CSE 550
Areas of interest: 

Networks, wireless, mobile and ubiquitous computing, sensing, security and privacy


Existing gesture-recognition systems consume significant power and computational resources that limit how they may be used in low-end devices. We introduce AllSee, the first gesture-recognition system that can operate on a range of computing devices including those with no batteries. AllSee consumes three to four orders of magnitude lower power than state-of-the-art systems and can enable always-on gesture recognition for smartphones and tablets.

Ambient Backscatter

As computing devices become smaller and more numerous, powering them becomes more difficult; wires are often not feasible, and batteries add weight, bulk, cost, and require recharging/replacement that is impractical at large scales. Ambient backscatter communication solves this problem by leveraging existing TV and cellular transmissions, rather than generating their own radio waves. This novel technique enables ubiquitous communication where devices can communicate among themselves at unprecedented scales and in locations that were previously inaccessible.


WiSee is a novel interaction interface that leverages ongoing wireless transmissions in the environment (e.g., WiFi) to enable whole-home sensing and recognition of human gestures. Since wireless signals do not require line-of-sight and can traverse through walls, WiSee can enable whole-home gesture recognition using few wireless sources (e.g., a Wi-Fi router and a few mobile devices in the living room).

MIMO Cognitive Systems

This project presents TIMO, the first WiFi receiver that can decode in the presence of high-power unknown cross-technology interference. Traditionally, researchers have addressed cross-technology interference by dynamically searching for and switching to unused frequencies. We approach the problem from a different perspective: can one operate in already used frequencies in the presence of potentially unknown interferers? We build a new cognitive framework for the unlicensed band which allows multi-antenna devices to work in used frequencies.

Random Access MIMO Networks

This project presents 802.11n+, the first fully distributed random access protocol that allows nodes to contend not just for time, but also the concurrent transmissions supported by multiple antennae. In n+, even when the medium is occupied, nodes with more antennae can transmit concurrently without harming ongoing transmissions. Furthermore, such nodes can contend for the medium in a fully distributed way. Our testbed evaluation shows that even for a small network with three competing node pairs, the resulting system about doubles the average network throughput.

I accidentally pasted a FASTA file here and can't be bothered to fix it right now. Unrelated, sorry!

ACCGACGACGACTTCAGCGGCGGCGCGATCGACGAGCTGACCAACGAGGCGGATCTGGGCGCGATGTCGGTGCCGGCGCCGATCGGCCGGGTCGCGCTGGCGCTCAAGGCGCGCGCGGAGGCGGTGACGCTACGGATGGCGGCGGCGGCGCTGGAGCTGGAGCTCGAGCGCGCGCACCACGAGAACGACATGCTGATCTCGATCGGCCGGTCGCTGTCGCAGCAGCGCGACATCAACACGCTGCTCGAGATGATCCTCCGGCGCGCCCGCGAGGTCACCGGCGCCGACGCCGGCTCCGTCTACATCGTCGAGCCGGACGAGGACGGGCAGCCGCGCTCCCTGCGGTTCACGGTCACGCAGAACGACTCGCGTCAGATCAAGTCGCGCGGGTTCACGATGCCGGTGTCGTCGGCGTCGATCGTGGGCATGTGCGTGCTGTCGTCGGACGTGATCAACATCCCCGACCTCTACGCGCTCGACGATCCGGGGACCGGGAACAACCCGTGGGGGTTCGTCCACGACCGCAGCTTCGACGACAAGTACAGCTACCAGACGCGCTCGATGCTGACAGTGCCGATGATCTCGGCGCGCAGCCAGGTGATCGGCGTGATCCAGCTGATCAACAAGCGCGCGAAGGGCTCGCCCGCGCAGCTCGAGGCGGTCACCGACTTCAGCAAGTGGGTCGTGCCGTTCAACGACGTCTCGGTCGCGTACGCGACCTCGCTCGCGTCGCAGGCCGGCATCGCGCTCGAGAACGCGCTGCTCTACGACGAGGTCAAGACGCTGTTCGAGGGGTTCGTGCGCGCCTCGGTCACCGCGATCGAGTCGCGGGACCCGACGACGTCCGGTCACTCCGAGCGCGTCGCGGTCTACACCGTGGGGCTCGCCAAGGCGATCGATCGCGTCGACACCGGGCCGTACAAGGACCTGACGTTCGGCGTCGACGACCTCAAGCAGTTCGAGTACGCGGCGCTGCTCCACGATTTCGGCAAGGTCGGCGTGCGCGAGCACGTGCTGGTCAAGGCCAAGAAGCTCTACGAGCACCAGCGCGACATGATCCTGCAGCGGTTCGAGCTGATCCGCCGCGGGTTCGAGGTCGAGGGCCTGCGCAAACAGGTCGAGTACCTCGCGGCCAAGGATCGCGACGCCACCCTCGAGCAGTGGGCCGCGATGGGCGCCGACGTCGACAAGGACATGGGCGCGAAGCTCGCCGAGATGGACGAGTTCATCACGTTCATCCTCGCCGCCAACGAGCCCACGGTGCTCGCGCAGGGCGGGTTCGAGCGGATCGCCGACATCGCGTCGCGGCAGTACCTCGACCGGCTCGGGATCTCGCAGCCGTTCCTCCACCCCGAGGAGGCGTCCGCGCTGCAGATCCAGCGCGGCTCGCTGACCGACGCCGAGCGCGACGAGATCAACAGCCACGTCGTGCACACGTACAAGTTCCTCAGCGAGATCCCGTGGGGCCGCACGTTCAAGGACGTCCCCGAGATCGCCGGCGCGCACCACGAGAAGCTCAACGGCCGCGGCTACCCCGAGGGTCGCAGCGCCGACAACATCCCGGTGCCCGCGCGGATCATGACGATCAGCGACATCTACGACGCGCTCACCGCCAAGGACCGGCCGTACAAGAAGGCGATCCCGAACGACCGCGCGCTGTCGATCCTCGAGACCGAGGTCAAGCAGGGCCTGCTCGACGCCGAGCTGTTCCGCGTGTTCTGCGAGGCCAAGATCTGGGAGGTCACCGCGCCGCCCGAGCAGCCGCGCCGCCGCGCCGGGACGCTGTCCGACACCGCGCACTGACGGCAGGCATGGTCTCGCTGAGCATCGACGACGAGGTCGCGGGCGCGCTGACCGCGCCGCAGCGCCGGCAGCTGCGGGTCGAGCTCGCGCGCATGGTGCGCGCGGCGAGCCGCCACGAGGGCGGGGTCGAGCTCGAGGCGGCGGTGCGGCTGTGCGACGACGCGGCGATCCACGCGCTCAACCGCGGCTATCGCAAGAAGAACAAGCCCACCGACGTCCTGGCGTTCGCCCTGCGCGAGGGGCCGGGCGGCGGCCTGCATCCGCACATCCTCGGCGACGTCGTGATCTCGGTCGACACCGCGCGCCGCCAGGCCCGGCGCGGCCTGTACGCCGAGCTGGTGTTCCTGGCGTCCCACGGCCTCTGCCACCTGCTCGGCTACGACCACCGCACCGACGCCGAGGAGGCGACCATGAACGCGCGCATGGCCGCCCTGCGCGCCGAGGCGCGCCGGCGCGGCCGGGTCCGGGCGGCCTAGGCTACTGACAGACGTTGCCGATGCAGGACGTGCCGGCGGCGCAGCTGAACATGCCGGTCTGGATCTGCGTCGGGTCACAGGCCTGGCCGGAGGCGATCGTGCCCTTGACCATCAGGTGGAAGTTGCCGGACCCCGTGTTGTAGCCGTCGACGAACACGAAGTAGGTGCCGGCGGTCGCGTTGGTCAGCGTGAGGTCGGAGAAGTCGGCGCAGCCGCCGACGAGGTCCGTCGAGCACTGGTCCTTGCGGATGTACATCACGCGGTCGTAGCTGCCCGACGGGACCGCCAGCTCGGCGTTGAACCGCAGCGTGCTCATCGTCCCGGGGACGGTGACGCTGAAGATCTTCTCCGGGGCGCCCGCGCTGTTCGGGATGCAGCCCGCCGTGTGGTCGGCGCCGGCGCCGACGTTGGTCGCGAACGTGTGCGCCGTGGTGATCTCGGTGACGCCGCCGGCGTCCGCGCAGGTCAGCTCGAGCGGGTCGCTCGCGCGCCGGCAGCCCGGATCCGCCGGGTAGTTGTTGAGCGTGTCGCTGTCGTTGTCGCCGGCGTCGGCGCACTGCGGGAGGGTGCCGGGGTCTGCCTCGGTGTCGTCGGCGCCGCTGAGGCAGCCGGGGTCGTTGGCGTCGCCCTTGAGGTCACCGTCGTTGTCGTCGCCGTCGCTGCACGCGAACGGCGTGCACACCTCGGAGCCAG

Password-Free Wireless Security

This project presents tamper-evident pairing, the first wireless pairing protocol that works in-band, with no pre-shared keys, and protects against MITM attacks. The main innovation is a new key exchange message constructed in a manner that ensures an adversary can neither hide the fact that a message was transmitted, nor alter its payload without being detected. Thus, any attempt by an adversary to interfere with the key exchange translates into the pairing devices detecting either invalid pairing messages or an unacceptable increase in the number of such messages.

Securing Medical Implants

Wireless communication has become an intrinsic part of modern implantable medical devices (IMDs). Recent work, however, has demonstrated that wireless connectivity can be exploited to compromise the confidentiality of IMDs’ transmitted data or to send unauthorized commands to IMDs—even commands that cause the device to deliver an electric shock to the patient. The key challenge in addressing these attacks stems from the difficulty of modifying or replacing already-implanted IMDs.

Practical Interference Alignment

This is the first work to demonstrate the practicality of interference alignment, which was considered to be a purely theoretical concept prior to our work. Further, we synthesize interference alignment and interference cancellation, showing that the combination is beneficial in scenarios where neither interference alignment nor cancellation applies alone. Our implementation on software radios demonstrate that for 2-antenna MIMO networks, IAC increases the average throughput by 1.5x on the downlink and 2x on the uplink.

ZigZag Decoding

Collisions are a known problem in wireless networks. The existing approaches address this problem by designing techniques that avoid collisions. This project takes an alternate approach: Instead of trying to avoid collisions, lets embrace collisions. In particular, we present ZigZag decoding, a new WiFi receiver that decodes collisions. The core contribution of ZigZag is a new interference cancellation technique that does not make any assumptions of synchronization, large differences in power, or special codes.